Ancient Roman religion refers to the indigenous religious beliefs and practices of the people of the Italian peninsula before the rise of Christianity in the 4th century C.E. Early Roman religion was a polytheistic tradition that focused on the rule of the gods and order within the Roman civilization. Ancient Roman religion linked cult practices with Roman patriotism. Some of the oldest gods within the Roman pantheon include Jupiter, Mars, and Neptune, all of whom had their own priests and cults. Mars was of particular importance because, as the god of war, he protected the people during war as well as protected their crops from diseases. Other important gods included Juno, Apollo, and Venus. Ancient Roman religion was also characterized by its many shrines to its gods as well as the festivals and ceremonies it held to honor the gods. Sacrifice was an important element of temple and shrine worship, and included primarily the sacrifice of animals. Ancient Roman religion also adopted many of the ancient Greek gods, as well as some of its mythology. Unique to ancient Roman religion was the inclusion of the Imperial Cult, which deified some of Rome's most famous leaders after their death. They were granted divine status because their accomplishments were seen as divine, but they were considered lesser gods.  Ancestors were also highly venerated within ancient Roman religion, as evidenced by their elaborate tombs, but beliefs in the afterlife were vague.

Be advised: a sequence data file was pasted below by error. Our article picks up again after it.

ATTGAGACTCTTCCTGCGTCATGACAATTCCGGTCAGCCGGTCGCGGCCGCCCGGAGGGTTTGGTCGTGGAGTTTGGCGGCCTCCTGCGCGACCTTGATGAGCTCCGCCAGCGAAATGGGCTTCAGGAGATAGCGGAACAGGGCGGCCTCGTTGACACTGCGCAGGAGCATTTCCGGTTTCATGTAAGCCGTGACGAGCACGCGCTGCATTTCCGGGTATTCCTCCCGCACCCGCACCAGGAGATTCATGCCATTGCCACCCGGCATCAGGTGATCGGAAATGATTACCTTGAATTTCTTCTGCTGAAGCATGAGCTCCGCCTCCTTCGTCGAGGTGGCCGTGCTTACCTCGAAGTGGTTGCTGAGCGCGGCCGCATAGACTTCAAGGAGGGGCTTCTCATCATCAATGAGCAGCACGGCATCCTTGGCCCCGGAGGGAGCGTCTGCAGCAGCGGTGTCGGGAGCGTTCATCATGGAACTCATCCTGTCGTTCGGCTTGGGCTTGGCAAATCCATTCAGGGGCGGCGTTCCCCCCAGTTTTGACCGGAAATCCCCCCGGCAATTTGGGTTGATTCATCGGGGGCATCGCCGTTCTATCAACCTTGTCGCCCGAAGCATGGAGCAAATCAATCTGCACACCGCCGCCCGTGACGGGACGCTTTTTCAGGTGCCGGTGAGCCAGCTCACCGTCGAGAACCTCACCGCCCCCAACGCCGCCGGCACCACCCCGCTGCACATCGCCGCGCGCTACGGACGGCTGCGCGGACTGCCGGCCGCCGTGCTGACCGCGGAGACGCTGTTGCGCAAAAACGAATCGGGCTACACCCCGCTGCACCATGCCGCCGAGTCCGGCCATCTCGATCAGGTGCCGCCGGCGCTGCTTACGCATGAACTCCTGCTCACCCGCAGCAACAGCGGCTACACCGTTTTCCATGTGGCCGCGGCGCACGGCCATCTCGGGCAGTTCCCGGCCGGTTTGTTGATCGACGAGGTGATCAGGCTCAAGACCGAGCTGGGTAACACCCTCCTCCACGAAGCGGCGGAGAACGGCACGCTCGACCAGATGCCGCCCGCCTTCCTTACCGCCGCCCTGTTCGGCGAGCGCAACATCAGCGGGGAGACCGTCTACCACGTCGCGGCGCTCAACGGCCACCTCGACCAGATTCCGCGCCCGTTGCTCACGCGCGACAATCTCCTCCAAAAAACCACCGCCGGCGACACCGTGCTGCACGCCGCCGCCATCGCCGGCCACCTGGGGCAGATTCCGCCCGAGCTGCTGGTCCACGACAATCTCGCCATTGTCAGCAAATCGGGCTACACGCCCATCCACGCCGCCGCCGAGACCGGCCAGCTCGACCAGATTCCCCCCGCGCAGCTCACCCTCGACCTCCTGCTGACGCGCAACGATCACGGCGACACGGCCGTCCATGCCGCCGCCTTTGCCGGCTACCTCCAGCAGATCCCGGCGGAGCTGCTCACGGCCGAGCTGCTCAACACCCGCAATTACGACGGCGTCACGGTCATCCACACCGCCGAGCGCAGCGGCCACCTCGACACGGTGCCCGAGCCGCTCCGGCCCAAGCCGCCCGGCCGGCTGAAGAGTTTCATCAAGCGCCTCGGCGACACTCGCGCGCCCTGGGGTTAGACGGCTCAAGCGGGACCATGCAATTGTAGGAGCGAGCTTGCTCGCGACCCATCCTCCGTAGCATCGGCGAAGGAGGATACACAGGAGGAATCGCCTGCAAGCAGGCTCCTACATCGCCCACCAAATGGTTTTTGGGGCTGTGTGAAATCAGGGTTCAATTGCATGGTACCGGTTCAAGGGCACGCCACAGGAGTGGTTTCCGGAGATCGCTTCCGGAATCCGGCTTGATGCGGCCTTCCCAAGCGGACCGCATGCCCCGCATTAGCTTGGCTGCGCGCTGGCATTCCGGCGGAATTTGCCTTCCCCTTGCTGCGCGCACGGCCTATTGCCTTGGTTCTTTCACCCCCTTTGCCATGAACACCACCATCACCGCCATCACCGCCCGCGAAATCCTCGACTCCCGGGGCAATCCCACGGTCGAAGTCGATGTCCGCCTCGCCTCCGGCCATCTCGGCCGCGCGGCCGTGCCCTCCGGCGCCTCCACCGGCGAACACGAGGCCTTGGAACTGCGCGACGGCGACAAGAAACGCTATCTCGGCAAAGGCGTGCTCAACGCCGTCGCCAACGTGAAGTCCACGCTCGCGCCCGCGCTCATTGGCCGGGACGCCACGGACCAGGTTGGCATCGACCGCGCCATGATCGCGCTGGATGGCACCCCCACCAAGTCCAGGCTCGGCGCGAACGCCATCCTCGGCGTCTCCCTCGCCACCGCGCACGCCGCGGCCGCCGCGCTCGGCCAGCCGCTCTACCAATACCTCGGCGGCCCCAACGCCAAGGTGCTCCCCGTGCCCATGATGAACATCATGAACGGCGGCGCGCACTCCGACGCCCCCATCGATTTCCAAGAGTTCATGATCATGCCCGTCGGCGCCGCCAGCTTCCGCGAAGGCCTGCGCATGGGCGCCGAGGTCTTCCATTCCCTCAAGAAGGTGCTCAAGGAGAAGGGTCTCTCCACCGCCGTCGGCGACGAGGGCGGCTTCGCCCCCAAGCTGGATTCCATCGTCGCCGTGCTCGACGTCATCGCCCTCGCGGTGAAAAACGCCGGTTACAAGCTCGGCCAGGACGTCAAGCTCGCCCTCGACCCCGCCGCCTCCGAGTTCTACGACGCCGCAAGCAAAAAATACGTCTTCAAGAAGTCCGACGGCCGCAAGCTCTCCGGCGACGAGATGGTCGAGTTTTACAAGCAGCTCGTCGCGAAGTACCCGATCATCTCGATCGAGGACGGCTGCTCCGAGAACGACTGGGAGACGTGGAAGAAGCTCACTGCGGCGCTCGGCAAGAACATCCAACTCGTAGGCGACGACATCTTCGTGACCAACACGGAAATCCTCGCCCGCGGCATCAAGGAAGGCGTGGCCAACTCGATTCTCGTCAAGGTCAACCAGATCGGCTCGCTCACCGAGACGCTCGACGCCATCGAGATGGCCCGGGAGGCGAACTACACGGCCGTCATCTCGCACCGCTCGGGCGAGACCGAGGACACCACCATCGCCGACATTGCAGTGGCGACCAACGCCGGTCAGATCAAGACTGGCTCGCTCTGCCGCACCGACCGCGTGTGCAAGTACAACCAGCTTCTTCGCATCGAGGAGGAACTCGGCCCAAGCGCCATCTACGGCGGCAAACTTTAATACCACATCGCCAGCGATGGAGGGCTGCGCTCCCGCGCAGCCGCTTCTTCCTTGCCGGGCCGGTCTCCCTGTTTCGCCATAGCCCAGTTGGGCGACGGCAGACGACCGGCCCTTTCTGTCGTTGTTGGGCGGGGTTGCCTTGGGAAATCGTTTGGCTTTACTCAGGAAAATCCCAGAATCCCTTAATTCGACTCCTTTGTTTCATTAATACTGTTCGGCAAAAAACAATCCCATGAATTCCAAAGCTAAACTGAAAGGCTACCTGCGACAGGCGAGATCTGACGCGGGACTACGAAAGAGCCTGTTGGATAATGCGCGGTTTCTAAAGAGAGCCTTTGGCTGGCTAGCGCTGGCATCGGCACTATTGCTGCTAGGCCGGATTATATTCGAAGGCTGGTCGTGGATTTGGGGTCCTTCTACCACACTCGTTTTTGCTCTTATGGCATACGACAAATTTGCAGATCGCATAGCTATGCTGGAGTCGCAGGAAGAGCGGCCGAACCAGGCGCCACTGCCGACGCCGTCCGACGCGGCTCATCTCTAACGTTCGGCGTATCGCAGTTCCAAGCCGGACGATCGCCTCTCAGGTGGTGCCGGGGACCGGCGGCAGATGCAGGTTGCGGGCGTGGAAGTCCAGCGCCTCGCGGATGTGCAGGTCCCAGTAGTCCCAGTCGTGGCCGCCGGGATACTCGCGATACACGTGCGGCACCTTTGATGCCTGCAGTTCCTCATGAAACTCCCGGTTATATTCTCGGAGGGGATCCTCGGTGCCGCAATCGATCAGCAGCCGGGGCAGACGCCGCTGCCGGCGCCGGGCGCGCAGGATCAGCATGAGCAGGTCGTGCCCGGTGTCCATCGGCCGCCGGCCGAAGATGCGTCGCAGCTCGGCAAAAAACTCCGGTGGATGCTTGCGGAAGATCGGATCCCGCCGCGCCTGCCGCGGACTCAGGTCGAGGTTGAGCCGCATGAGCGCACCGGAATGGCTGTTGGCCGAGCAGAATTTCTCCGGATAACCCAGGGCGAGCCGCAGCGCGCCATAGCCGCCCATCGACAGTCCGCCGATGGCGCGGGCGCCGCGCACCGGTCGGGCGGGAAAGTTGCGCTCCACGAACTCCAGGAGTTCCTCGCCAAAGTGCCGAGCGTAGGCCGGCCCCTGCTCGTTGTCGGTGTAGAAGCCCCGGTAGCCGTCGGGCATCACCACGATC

Quick Facts

Formed 5th century B.C.E.
Adherents Unknown
Deity Polytheistic, including Jupiter, Mars, Minerva, and (later) the imperial cult
Sacred Text Various texts, including Sibylline Books
Origin Italian Peninsula
Headquarters Rome
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